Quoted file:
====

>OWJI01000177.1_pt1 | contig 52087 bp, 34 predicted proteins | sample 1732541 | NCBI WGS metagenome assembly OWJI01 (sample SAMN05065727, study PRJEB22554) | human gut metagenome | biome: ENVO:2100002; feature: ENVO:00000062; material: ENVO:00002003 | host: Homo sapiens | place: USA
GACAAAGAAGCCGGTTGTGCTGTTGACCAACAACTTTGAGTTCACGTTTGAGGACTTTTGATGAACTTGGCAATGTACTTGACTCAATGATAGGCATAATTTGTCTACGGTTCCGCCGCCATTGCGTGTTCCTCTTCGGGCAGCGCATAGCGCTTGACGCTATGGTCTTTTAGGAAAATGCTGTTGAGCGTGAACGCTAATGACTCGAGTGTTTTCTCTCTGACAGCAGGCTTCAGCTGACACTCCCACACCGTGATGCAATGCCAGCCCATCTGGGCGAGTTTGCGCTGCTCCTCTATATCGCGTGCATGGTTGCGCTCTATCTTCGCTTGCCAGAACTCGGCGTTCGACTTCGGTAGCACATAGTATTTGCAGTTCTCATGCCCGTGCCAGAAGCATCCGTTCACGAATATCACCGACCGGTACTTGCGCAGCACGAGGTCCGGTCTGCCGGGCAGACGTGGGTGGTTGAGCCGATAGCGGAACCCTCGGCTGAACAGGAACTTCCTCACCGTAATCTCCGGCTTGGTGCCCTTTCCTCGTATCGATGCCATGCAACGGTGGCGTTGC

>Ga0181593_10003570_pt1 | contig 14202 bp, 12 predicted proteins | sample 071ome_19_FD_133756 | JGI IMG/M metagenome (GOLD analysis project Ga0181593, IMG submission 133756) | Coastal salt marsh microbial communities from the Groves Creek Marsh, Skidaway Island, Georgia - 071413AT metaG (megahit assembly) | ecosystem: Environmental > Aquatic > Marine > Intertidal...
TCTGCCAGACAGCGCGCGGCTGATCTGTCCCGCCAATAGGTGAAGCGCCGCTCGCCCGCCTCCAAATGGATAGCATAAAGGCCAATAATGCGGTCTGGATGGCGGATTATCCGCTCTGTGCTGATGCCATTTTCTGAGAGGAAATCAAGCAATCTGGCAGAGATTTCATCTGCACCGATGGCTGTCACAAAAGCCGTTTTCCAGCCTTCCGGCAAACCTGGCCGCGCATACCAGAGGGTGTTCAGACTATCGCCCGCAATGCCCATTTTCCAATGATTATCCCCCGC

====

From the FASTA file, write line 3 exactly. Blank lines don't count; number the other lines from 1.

>Ga0181593_10003570_pt1 | contig 14202 bp, 12 predicted proteins | sample 071ome_19_FD_133756 | JGI IMG/M metagenome (GOLD analysis project Ga0181593, IMG submission 133756) | Coastal salt marsh microbial communities from the Groves Creek Marsh, Skidaway Island, Georgia - 071413AT metaG (megahit assembly) | ecosystem: Environmental > Aquatic > Marine > Intertidal...